Monday, 30 May 2011

Education: Watch your language!! When a word has different implications in different languages.

Educación: Presta atención en lo que dices!! Cuando una palabra tiene diferentes implicaciones en otros idiomas 

Excited and anxious for starting my new courses on pedagogics, I found an interesting blog on teaching assessment, resources and related, written by Andrea Novicki, at Duke. The entry is named watch your language!!, and makes reference to the importance of having good communication with students, which surprisingly to some, it is not only relevant to high schools teachers, but it is also highly relevant at the college and university level.

Watch you language!!!!.

Novicky summarizes the lessons learned from the talk given by Robert Krulwich in two points:

  • Language: Particularly when introducing a subject, make the subject accessible to people who do not have the specialized vocabulary. 
  • Pace: To give the audience the experience of making a discovery on their own; to use active learning techniques to have students working out answers for themselves.
Novicky pointed out well relevant topics in education (you may have fun checking out some set of banned words she links out). The latter point out the difference between institutions that understand that a primary role of individuals is to propose rather than to wait, and it is a topic that demands an entire entry for its discussion. In this post I will try to talk a bit on the former, which brought into my mind two additional aspects that were interesting to observe during my stay at Tohoku. First, in a multicultural heterogeneous class, it may sound funny but the same word may have different implications for each person. Second, in a multicultural class, cultural differences should be taken into account.

Language: In a heterogeneous class: A word may have a different meaning after being translated.

Let´s begin with the fun part. In Spanish, the world "travel" means commuting, or going a long distance from some point to another using any transportation vehicle, and it can be used regardless the purpose of the activity. In Japanese, there are several verbs used in reference to commuting. One is used when the activity is carried for pleasure; there is another verb used when the activity is carried for business purposes. In addition to the verb "travel", you should be careful with the additional verb "to go", which in Spanish this can be used as in English. However in Japanese, there is one verb is used  simply to say "go"; there is another pair that indicates that you are returning home (perhaps not return from your home country), and another that indicates that you are coming back later. Similar ambiguities were found with my friends coming from 5 continents during my stay at Tohoku (in the picture, guess who comes from which continent), unfortunately I did not take them seriously at the beginning; I was forced to learn about those ambiguities after I told my boss that I was going to my country for a short trip, and without notice he cancelled my contract understanding that I was not planning to come back.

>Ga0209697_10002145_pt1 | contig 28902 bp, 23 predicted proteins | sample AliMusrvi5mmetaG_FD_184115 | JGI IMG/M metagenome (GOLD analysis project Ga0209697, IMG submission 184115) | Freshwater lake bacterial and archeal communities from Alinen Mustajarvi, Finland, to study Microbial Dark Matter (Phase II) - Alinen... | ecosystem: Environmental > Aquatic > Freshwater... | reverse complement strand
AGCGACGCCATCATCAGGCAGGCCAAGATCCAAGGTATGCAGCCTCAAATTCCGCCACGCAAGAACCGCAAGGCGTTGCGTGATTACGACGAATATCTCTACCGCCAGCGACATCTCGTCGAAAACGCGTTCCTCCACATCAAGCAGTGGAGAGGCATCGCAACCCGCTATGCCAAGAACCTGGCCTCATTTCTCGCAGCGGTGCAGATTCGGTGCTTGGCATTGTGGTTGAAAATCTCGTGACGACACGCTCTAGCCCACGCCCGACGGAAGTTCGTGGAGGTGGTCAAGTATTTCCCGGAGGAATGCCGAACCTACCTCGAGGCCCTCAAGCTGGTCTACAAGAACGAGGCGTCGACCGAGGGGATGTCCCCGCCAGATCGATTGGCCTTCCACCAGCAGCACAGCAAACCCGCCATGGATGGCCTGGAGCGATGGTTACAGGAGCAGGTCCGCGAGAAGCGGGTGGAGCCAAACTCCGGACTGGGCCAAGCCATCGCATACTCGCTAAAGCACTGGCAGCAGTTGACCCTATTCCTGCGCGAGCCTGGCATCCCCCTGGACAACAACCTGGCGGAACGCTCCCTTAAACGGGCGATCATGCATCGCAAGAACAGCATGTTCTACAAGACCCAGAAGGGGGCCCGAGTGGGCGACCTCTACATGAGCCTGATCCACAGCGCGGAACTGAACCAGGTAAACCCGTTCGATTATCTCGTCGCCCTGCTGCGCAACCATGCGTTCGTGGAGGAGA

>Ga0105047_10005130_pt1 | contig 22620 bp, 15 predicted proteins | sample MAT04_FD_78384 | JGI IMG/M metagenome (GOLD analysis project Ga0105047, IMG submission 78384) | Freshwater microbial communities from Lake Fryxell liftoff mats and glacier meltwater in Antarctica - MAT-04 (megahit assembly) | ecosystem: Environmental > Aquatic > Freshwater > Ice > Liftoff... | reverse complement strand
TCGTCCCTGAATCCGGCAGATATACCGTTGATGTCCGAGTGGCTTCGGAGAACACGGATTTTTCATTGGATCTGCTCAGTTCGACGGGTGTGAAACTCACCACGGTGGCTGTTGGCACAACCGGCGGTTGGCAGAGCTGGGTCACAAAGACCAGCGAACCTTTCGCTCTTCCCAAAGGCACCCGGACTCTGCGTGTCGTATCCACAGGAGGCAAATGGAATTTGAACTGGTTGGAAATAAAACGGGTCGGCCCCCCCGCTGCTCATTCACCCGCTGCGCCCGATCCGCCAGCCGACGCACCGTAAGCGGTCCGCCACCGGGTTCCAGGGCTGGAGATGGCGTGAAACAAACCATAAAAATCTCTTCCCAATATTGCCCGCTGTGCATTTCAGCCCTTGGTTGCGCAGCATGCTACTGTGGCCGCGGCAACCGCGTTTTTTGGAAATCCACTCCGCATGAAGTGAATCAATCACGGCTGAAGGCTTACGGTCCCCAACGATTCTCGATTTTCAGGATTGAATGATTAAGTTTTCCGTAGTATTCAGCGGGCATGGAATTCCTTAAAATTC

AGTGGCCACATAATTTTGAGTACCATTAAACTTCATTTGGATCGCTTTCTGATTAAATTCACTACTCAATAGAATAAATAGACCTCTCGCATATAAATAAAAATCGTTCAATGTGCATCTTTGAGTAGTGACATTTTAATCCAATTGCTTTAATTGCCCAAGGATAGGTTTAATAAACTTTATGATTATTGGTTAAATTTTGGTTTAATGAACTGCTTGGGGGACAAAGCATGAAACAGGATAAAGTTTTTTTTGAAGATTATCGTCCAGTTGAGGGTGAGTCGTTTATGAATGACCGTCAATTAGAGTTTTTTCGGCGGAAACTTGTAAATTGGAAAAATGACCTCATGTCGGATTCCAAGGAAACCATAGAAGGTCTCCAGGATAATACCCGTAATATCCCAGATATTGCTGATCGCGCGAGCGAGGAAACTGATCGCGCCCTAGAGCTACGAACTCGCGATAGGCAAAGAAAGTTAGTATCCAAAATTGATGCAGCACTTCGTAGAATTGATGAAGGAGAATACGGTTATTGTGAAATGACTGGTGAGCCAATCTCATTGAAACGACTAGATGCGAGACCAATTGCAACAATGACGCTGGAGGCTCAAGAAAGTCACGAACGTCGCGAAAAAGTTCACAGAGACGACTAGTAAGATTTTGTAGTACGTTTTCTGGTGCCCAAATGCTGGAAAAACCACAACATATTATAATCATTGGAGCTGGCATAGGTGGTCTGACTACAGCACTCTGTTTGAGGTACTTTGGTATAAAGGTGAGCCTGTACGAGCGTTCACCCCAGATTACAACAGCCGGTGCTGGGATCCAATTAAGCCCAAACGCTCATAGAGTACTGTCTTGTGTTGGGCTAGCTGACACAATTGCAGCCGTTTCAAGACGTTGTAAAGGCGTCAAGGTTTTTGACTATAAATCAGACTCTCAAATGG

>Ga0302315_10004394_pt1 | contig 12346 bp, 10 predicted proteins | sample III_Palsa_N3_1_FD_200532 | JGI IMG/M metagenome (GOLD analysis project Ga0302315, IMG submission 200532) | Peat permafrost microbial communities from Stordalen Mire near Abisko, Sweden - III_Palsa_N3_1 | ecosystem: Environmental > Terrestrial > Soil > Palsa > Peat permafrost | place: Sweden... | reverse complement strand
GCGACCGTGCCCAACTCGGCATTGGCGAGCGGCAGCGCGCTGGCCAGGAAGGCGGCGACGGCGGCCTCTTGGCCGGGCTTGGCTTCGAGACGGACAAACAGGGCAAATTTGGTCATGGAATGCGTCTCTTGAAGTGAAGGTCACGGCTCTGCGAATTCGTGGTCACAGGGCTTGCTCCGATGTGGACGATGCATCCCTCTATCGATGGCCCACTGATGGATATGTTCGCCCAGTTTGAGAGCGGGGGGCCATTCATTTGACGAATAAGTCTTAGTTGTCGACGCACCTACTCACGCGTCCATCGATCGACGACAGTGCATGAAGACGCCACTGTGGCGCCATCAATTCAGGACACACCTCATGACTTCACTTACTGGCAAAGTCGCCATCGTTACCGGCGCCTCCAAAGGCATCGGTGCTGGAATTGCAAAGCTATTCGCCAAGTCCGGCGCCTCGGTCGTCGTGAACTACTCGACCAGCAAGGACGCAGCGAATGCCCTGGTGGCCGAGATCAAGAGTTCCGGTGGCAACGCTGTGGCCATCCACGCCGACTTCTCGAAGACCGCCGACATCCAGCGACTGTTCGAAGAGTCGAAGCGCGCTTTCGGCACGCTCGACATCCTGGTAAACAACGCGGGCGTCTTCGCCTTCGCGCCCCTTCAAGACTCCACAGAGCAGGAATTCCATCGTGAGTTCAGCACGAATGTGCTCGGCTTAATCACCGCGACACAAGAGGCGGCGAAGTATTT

Because of the ambiguity in the use of verbs and phrases, I learned that when discussing a technical topic with your boss or students you should always try to do it using their language (understand it literally and/or figuratively). How does it apply to education? Well, educators should always try to be aware that the individuals in front of him/her have different background, and principally different age (i.e., which sometimes may mean different language).

Should lecturers and managers be required to learn other languages?

From my perspective, learning other languages whose structures diametrically differ from ours can provide powerful tools to understand people with different backgrounds and different cultures. Why? Because language is not only grammar (which may also give a powerful hint on a culture), but also the manners used to communicate an idea, for instance behavior. Thus, the relevance of learning another languages, or even traveling outside your home town, is likely to be important in multicultural communities, and even more important in large multicultural countries such as the US. That experience will provide to educators additional tools to manage and develop heterogeneous groups where patience is likely to be relevant during the mutual adaptation term.

Conclusion: Use the right words, and focus on the topic. Be aware of the cultural differences.

Culture and gender should be taken into account even in cases when the audience is supposedly homogeneous. Research in Cultural Neoscience (or you might be interested in my previous entry) has suggested that cultures can shape the brain, which from my perspective is likely to have high relevancy. Anyone who has advised and/or had a discussion with students and scientists from different continents (hence different backgrounds) may have experienced this at first hand. For example, the straight way that westerns may use when communicating may be pretentious, arrogant or even rude for some nationals; conversely, the "polite" manners of some nationals, may also be misinterpreted by others.

Even though the saying "when in Rome do as the Romans do" applies in most cases, understanding basic existing, or induced to exist, cultural differences is fundamental during the mutual adaptation process. The same applies to the jointed gender-culture parameter.

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